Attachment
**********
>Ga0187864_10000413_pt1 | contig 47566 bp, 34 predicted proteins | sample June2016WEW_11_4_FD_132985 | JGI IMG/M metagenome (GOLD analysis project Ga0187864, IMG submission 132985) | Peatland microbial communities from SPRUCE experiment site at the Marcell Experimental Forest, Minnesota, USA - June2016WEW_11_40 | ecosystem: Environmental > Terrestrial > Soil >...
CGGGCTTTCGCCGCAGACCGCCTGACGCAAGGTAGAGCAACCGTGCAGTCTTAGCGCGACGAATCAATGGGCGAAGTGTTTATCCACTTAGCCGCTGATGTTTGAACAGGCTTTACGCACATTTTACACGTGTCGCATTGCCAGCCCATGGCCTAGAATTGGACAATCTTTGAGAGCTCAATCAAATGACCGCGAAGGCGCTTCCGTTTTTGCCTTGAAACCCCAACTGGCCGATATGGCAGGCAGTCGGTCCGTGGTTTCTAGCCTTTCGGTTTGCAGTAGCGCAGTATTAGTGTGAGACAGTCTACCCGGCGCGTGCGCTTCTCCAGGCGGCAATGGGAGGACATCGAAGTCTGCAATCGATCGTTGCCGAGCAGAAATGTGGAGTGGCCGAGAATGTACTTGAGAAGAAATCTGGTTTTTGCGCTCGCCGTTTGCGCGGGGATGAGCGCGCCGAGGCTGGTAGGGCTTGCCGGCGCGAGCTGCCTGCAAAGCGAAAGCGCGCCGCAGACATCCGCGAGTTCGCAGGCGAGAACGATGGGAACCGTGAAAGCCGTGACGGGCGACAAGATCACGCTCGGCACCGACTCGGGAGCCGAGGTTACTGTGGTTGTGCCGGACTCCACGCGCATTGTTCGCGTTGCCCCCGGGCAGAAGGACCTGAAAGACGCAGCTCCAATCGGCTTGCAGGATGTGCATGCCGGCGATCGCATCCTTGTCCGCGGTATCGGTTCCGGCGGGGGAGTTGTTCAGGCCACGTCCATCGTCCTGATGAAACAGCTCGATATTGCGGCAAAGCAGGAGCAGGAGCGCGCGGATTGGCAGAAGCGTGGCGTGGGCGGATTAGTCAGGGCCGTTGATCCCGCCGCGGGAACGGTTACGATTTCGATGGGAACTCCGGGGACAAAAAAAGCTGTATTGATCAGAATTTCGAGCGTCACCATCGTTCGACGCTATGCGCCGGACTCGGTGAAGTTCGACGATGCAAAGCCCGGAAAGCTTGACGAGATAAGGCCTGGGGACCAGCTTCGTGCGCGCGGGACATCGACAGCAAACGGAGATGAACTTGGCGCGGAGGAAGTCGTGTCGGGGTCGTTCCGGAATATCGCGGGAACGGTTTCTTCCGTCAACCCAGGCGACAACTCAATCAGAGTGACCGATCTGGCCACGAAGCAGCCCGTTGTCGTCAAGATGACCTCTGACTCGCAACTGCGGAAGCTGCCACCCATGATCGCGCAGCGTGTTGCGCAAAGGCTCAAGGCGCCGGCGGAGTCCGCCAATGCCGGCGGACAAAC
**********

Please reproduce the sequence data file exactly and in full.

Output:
>Ga0187864_10000413_pt1 | contig 47566 bp, 34 predicted proteins | sample June2016WEW_11_4_FD_132985 | JGI IMG/M metagenome (GOLD analysis project Ga0187864, IMG submission 132985) | Peatland microbial communities from SPRUCE experiment site at the Marcell Experimental Forest, Minnesota, USA - June2016WEW_11_40 | ecosystem: Environmental > Terrestrial > Soil >...
CGGGCTTTCGCCGCAGACCGCCTGACGCAAGGTAGAGCAACCGTGCAGTCTTAGCGCGACGAATCAATGGGCGAAGTGTTTATCCACTTAGCCGCTGATGTTTGAACAGGCTTTACGCACATTTTACACGTGTCGCATTGCCAGCCCATGGCCTAGAATTGGACAATCTTTGAGAGCTCAATCAAATGACCGCGAAGGCGCTTCCGTTTTTGCCTTGAAACCCCAACTGGCCGATATGGCAGGCAGTCGGTCCGTGGTTTCTAGCCTTTCGGTTTGCAGTAGCGCAGTATTAGTGTGAGACAGTCTACCCGGCGCGTGCGCTTCTCCAGGCGGCAATGGGAGGACATCGAAGTCTGCAATCGATCGTTGCCGAGCAGAAATGTGGAGTGGCCGAGAATGTACTTGAGAAGAAATCTGGTTTTTGCGCTCGCCGTTTGCGCGGGGATGAGCGCGCCGAGGCTGGTAGGGCTTGCCGGCGCGAGCTGCCTGCAAAGCGAAAGCGCGCCGCAGACATCCGCGAGTTCGCAGGCGAGAACGATGGGAACCGTGAAAGCCGTGACGGGCGACAAGATCACGCTCGGCACCGACTCGGGAGCCGAGGTTACTGTGGTTGTGCCGGACTCCACGCGCATTGTTCGCGTTGCCCCCGGGCAGAAGGACCTGAAAGACGCAGCTCCAATCGGCTTGCAGGATGTGCATGCCGGCGATCGCATCCTTGTCCGCGGTATCGGTTCCGGCGGGGGAGTTGTTCAGGCCACGTCCATCGTCCTGATGAAACAGCTCGATATTGCGGCAAAGCAGGAGCAGGAGCGCGCGGATTGGCAGAAGCGTGGCGTGGGCGGATTAGTCAGGGCCGTTGATCCCGCCGCGGGAACGGTTACGATTTCGATGGGAACTCCGGGGACAAAAAAAGCTGTATTGATCAGAATTTCGAGCGTCACCATCGTTCGACGCTATGCGCCGGACTCGGTGAAGTTCGACGATGCAAAGCCCGGAAAGCTTGACGAGATAAGGCCTGGGGACCAGCTTCGTGCGCGCGGGACATCGACAGCAAACGGAGATGAACTTGGCGCGGAGGAAGTCGTGTCGGGGTCGTTCCGGAATATCGCGGGAACGGTTTCTTCCGTCAACCCAGGCGACAACTCAATCAGAGTGACCGATCTGGCCACGAAGCAGCCCGTTGTCGTCAAGATGACCTCTGACTCGCAACTGCGGAAGCTGCCACCCATGATCGCGCAGCGTGTTGCGCAAAGGCTCAAGGCGCCGGCGGAGTCCGCCAATGCCGGCGGACAAAC